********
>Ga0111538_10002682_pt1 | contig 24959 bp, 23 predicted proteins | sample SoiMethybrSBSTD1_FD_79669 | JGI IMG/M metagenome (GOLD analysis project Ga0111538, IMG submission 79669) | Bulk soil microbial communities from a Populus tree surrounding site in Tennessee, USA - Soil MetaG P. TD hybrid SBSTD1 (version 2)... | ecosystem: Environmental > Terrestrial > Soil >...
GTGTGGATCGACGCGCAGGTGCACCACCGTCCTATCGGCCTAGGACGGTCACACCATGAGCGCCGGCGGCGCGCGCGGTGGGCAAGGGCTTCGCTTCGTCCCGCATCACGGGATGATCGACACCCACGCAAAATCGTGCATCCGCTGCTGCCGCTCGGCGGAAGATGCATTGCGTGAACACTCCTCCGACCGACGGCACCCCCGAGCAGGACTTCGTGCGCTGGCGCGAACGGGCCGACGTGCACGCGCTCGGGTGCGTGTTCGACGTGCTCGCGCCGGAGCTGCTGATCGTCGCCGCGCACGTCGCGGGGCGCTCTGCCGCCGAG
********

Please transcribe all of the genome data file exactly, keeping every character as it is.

>Ga0111538_10002682_pt1 | contig 24959 bp, 23 predicted proteins | sample SoiMethybrSBSTD1_FD_79669 | JGI IMG/M metagenome (GOLD analysis project Ga0111538, IMG submission 79669) | Bulk soil microbial communities from a Populus tree surrounding site in Tennessee, USA - Soil MetaG P. TD hybrid SBSTD1 (version 2)... | ecosystem: Environmental > Terrestrial > Soil >...
GTGTGGATCGACGCGCAGGTGCACCACCGTCCTATCGGCCTAGGACGGTCACACCATGAGCGCCGGCGGCGCGCGCGGTGGGCAAGGGCTTCGCTTCGTCCCGCATCACGGGATGATCGACACCCACGCAAAATCGTGCATCCGCTGCTGCCGCTCGGCGGAAGATGCATTGCGTGAACACTCCTCCGACCGACGGCACCCCCGAGCAGGACTTCGTGCGCTGGCGCGAACGGGCCGACGTGCACGCGCTCGGGTGCGTGTTCGACGTGCTCGCGCCGGAGCTGCTGATCGTCGCCGCGCACGTCGCGGGGCGCTCTGCCGCCGAG